Royal Akarana Yacht Club’s 22nd race to Fiji, ANZ Sail Fiji, got underway this today at 1300 hours on a perfect, yet slightly overcast day in Auckland.

Waitemata Harbour was buzzing with activity and supporters were out in droves to farewell their family and friends in what will be an exciting race to Fiji.

Race Start. Photo by Chris Weissenborn

Race Start. Photo by Chris Weissenborn

HMNZS Manawanui was the official start boat with the pin end of the line off Orakei Wharf.  All of RAYC’s offshore races start in this area and it was once again the perfect place for spectators and on water supporters alike.

Janet Watkins signalling the start.

Janet Watkins signalling the start.

The starting signal was sounded by Janet Watkins who was involved with RAYC’s first race to Fiji in 1965. Wired was the one boat that could have potentially been over, however the line was called clear from both ends and the race was on.

Race Director John Muir said that the start was one of the best he had seen.

Vamos at the start. Photo by Fendall Halliburton

Vamos at the start. Photo by Fendall Halliburton

“It was just so exciting to see this fleet of 20 boats on our start line.  It was a clear start and everyone got away as intended.  We couldn’t have asked for anything better,” said Muir.

The two bigger boats, Beau Geste and Giacomo formed an early almighty battle and amazing tacking duel as they approached North Head.  “Water” was called from Beau Geste as they powered into the landmark headland with Giacomo forced to tack.  This display was just the beginning of a perfectly choreographed tacking formation with the bigger of the two Beau Geste, just sneaking forward and taking an early lead.  Spectators watching from North Head were in awe of the event unfolding below them.

Crowds on North Head.  Photo by Chris Weissenborn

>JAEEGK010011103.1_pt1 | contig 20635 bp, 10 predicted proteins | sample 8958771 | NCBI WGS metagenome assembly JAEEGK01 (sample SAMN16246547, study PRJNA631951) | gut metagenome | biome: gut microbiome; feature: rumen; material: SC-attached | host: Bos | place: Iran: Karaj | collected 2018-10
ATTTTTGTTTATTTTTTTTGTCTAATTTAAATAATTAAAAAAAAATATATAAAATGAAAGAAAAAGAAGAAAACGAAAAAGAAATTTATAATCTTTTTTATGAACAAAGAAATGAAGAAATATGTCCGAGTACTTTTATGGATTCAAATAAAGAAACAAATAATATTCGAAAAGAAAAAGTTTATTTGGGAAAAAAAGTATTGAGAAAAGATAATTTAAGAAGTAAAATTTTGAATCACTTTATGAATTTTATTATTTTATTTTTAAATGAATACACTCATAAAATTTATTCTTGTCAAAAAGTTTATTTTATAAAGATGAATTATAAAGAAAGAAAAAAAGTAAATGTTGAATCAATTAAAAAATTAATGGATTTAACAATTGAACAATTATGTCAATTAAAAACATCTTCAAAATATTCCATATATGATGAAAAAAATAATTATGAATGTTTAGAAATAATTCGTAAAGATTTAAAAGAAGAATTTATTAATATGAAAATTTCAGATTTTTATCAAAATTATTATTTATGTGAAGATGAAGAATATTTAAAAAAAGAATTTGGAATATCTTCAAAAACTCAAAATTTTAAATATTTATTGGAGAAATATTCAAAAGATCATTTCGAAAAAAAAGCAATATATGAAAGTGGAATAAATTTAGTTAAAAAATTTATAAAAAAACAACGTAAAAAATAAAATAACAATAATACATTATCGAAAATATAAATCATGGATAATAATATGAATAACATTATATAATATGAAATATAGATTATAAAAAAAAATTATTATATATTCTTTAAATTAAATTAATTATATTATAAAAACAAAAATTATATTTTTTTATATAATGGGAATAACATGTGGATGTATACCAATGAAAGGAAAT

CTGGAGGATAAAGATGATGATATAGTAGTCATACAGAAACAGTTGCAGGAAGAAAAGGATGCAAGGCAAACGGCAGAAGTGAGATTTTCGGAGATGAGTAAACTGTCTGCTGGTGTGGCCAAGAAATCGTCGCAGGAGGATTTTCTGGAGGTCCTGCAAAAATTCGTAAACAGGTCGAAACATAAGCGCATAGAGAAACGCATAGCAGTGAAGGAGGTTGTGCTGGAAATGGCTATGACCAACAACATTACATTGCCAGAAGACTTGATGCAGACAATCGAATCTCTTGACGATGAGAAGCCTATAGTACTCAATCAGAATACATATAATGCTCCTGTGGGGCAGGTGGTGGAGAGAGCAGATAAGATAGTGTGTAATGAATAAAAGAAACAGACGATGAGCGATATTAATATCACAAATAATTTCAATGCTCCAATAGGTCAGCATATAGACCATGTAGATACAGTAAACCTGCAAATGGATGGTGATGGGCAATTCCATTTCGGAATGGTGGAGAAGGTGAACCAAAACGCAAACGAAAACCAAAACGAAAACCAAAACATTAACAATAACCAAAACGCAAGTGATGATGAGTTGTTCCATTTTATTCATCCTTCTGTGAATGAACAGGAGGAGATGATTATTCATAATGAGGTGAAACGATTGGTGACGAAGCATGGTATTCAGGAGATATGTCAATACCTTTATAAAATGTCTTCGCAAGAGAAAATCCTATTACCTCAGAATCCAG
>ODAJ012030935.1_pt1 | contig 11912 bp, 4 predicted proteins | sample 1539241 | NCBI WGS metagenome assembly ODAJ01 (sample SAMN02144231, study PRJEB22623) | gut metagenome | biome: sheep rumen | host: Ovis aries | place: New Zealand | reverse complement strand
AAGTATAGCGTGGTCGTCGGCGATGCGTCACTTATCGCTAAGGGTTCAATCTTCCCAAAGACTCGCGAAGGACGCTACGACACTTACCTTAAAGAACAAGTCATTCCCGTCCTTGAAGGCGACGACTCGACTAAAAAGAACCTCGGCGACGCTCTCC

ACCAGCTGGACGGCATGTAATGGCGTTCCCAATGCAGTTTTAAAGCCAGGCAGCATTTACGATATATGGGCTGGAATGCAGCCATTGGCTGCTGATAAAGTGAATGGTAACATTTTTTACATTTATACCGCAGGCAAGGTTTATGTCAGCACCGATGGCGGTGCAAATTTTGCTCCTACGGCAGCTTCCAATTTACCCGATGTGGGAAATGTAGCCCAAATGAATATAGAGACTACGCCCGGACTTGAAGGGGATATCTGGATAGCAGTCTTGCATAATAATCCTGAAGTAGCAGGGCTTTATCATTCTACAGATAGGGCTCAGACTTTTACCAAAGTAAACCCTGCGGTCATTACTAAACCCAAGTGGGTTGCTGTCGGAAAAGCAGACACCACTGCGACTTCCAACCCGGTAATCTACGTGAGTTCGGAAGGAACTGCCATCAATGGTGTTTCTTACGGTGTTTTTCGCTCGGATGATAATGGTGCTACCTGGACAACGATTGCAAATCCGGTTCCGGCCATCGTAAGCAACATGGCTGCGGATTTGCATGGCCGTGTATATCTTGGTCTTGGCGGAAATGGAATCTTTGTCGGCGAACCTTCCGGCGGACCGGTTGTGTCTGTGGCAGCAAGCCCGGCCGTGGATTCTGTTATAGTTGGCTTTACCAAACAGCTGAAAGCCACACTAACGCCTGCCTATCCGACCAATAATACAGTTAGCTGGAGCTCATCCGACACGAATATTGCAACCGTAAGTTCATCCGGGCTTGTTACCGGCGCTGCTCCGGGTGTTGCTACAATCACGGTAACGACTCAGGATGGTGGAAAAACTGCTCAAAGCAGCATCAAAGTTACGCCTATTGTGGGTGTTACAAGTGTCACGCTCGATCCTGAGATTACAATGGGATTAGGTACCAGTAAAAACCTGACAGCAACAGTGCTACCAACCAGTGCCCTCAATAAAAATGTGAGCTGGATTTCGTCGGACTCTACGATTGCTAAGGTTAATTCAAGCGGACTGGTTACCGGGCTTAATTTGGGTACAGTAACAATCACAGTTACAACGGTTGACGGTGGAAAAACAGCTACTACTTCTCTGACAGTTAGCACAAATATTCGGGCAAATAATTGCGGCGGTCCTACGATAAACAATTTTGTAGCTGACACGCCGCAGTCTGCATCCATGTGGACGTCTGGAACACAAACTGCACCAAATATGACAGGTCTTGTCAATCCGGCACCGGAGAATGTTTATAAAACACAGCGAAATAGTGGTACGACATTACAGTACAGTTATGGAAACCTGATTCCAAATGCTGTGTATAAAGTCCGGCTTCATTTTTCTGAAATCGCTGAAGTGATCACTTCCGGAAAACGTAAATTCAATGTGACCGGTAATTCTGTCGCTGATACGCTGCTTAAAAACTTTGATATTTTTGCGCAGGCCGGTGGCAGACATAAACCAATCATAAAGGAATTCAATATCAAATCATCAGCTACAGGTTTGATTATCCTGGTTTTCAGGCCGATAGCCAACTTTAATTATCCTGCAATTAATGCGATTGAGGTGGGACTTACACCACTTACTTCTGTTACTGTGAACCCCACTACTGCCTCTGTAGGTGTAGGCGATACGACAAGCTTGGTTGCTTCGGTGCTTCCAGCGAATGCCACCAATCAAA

Crowds on North Head. Photo by Chris Weissenborn

Giacomo and Beau Geste involved in a tacking duel. Photo by Chris Weissenborn

Giacomo and Beau Geste involved in a tacking duel. Photo by Chris Weissenborn

Beau Geste and Giacomo lead the fleet into the Hauraki Gulf. Photo by Chris Cameron

Beau Geste and Giacomo lead the fleet into the Hauraki Gulf. Photo by Chris Cameron

Beau Geste and Giacomo. Photo by Chris Weissenborn

Beau Geste and Giacomo. Photo by Chris Weissenborn

It’s definitely not over for Beau Geste and Giacomo – they will be keeping a very close eye on each other as they race 1,100 nautical miles to Fiji.

Wired and Akatea. Photo by Chris Weissenborn

Wired and Akatea. Photo by Chris Weissenborn

To the fifty footers now and it was V5, Wired and Vomos with Akataea on their tails who took the early advantage over Kia Kaha and Carrera.

Kia Kaha supporters on Orakei Wharf were excited as well!

Moments after the start, Django and Vamos were caught with their own duel with Django calling starboard on the TP52.

“There is something pretty awesome about calling starboard on your boyfriend on the start line of an ocean race!” said Django crew member Bex Hielkema to her boyfriend Ben Costello racing on Vamos.

Crew from Django after their start.

Crew from Django after their start.

An early report received from V5 said they were happy with their start.

“Great start to the race. Boat for boat with Wired with the other 50s just behind,” V5 boys.

Carrera also called in with an early report, equally happy.

“Settling in now and changed into our warmer gear.  We are very happy with out early progress and all’s well on board!

Steinglager 2 was elegant as she powered through the water with all 24 crew on board.  Back on the ocean racing circuit where she belongs, Steinlager 2 was a head turner for the spectators with boats surrounding her prior to the start, creating a sense of awe that Sir Peter Blake’s famour “Big Red” was still going strong.

On board Steinlager 2. Photo by Matt Woodley

On board Steinlager 2. Photo by Matt Woodley

Towards the middle and aft end of the fleet, the race was on between Crusader 35 and Bullrush but it’s the 35′ canting keeler Crusader 35 that has crept forward with an early lead.

Bullrush.  Photo by Fendall Halliburton

Bullrush. Photo by Fendall Halliburton

The fleet are all carrying yellowbrick trackers and two positions reports will come through twice daily.

Follow the race via the official website www.aucklandfiji.co.nz and the Facebook page www.facebook.com/sailfiji

Official photos and video to follow.

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